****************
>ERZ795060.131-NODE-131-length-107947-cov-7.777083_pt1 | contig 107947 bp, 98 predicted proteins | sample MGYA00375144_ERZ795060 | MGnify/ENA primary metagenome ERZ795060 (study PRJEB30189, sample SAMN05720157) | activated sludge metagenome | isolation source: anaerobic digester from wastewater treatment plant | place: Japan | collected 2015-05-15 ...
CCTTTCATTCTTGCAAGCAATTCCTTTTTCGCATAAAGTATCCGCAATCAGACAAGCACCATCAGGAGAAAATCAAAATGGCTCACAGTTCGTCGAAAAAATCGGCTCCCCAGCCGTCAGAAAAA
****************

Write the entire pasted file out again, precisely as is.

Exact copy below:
>ERZ795060.131-NODE-131-length-107947-cov-7.777083_pt1 | contig 107947 bp, 98 predicted proteins | sample MGYA00375144_ERZ795060 | MGnify/ENA primary metagenome ERZ795060 (study PRJEB30189, sample SAMN05720157) | activated sludge metagenome | isolation source: anaerobic digester from wastewater treatment plant | place: Japan | collected 2015-05-15 ...
CCTTTCATTCTTGCAAGCAATTCCTTTTTCGCATAAAGTATCCGCAATCAGACAAGCACCATCAGGAGAAAATCAAAATGGCTCACAGTTCGTCGAAAAAATCGGCTCCCCAGCCGTCAGAAAAA